A suggested interaction mechanism between Extremely Low Frequency (ELF) magnetic fields and the particules of magnetite present in certain living organisms has been studied. Small magnetic particles (magnetite) have been found in many organisms (bacteria, honeybees, fish, birds, etc.) and even in the human brain. In animals they seem to play a role in their orientation towards the earth's static magnetic field. It was suggested that ELF-magnetic fields could directly act on such particles and that this could explain adverse biological effects. This would however require 50/60 Hz fields of more than 1 µT.
The mechanism of interaction between the Ku autoantigenic protein, a heterodimer of noncovalently linked 70,000- and 80,000-dalton subunits, and DNA was studied using immunoaffinity-purified Ku protein and a 300-base pair EcoRI fragment from HeLa cell DNA. In the nitrocellulose filter-binding assay, the Ku protein bound 32P-labeled double-stranded DNA, and much less efficiently single-stranded DNA. The binding of Ku to DNA was dependent on ionic strength and prevented by IgG from patient sera containing anti-Ku antibodies. In competitive assays, using unlabeled nucleic acid competitors, the DNA binding of Ku was not inhibited in the presence of yeast tRNA, synthetic copolymer of poly(A)-poly(dT), or circular plasmid pBR322 DNA, but was inhibited when the plasmid DNA was cleaved with appropriate restriction endonucleases. The inhibitory activities of cleaved plasmid DNA were independent of the configuration or nucleotide sequences at ends but proportional to the number of recognition sites of restriction enzymes used. Footprint analysis demonstrated that Ku protein protected both 3'- and 5'-terminal regions of double-stranded DNA from DNase I digestion. When Ku protein was fractionated electrophoretically, transferred to nitrocellulose filter, and probed with 32P-labeled DNA, only the 70,000-dalton subunit exhibited DNA binding. Thus, the Ku protein appears to recognize selectively ends of double-stranded DNA molecules. Possible functions of the Ku autoantigen in eukaryotic cells are discussed.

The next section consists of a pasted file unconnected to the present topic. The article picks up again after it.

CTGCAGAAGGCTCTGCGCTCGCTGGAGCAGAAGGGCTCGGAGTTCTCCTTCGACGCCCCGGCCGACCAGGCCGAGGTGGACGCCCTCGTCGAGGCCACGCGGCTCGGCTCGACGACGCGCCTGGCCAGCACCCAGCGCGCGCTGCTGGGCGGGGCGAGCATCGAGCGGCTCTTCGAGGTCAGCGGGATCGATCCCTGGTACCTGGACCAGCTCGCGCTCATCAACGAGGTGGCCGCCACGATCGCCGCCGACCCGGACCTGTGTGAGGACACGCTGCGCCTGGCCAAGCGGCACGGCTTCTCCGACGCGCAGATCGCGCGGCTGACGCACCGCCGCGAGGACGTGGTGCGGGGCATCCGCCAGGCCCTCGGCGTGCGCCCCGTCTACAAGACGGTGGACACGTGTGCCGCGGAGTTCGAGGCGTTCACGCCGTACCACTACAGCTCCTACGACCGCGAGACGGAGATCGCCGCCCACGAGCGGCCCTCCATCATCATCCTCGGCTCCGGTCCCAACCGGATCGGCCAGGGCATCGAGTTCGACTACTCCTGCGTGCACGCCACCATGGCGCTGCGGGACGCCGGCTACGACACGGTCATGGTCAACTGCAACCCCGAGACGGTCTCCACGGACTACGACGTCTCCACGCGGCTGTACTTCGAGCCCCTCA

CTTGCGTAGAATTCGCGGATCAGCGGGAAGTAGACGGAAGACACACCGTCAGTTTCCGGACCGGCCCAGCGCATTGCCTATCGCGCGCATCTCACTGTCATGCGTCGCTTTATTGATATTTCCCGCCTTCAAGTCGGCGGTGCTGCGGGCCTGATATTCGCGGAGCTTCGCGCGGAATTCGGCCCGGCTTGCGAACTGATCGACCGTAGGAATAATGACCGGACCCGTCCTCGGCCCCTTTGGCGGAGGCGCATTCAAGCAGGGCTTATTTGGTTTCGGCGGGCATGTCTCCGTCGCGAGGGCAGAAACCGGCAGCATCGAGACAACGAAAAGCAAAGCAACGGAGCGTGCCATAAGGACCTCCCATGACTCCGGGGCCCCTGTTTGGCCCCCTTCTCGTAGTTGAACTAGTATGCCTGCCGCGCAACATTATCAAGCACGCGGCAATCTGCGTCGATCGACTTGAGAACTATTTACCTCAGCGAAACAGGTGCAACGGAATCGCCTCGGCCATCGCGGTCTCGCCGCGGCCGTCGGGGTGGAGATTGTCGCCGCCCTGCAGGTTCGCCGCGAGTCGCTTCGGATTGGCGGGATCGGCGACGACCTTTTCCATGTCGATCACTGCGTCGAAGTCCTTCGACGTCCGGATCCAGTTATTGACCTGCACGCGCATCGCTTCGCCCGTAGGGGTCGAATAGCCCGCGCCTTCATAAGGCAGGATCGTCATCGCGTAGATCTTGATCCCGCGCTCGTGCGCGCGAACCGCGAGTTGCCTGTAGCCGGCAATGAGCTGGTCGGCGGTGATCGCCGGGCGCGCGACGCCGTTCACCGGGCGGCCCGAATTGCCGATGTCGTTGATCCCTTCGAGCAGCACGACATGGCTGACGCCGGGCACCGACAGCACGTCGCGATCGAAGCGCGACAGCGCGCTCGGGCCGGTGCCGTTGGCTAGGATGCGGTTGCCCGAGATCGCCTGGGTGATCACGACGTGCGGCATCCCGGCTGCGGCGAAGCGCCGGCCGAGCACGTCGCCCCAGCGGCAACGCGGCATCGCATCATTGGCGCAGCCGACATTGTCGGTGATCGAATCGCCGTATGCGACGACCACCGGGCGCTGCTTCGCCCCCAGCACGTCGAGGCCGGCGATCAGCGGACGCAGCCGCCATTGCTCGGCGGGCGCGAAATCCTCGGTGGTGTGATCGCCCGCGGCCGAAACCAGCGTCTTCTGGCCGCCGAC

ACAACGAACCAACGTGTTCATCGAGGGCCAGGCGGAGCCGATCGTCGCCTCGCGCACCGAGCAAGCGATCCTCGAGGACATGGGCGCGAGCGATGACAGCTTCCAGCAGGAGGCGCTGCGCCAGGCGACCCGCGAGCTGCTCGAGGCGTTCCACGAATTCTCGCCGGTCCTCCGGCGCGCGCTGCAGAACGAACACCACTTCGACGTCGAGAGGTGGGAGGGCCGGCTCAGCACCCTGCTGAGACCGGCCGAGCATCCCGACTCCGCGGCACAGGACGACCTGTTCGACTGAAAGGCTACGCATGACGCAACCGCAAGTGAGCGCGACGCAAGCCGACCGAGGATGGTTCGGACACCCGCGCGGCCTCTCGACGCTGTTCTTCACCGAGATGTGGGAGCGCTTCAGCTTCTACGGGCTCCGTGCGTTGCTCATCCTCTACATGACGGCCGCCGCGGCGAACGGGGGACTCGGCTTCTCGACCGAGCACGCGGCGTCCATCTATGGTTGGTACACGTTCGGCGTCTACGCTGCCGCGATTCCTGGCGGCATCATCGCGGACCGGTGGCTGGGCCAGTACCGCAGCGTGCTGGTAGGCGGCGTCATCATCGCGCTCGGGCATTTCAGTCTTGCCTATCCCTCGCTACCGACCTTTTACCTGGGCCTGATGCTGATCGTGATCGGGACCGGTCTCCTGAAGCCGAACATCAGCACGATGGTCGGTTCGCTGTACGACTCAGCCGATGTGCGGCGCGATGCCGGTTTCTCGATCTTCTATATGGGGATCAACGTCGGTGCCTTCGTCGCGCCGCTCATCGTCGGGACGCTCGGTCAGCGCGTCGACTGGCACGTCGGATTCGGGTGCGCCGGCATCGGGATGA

The main interaction mechanism is competition for plasma protein transport. In these cases the drug that arrives first binds with the plasma protein, leaving the other drug dissolved in the plasma, which modifies its concentration. The organism has mechanisms to counteract these situations (by, for example, increasing plasma clearance ), which means that they are not usually clinically relevant. However, these situations should be taken into account if there other associated problems are present such as when the method of excretion is affected.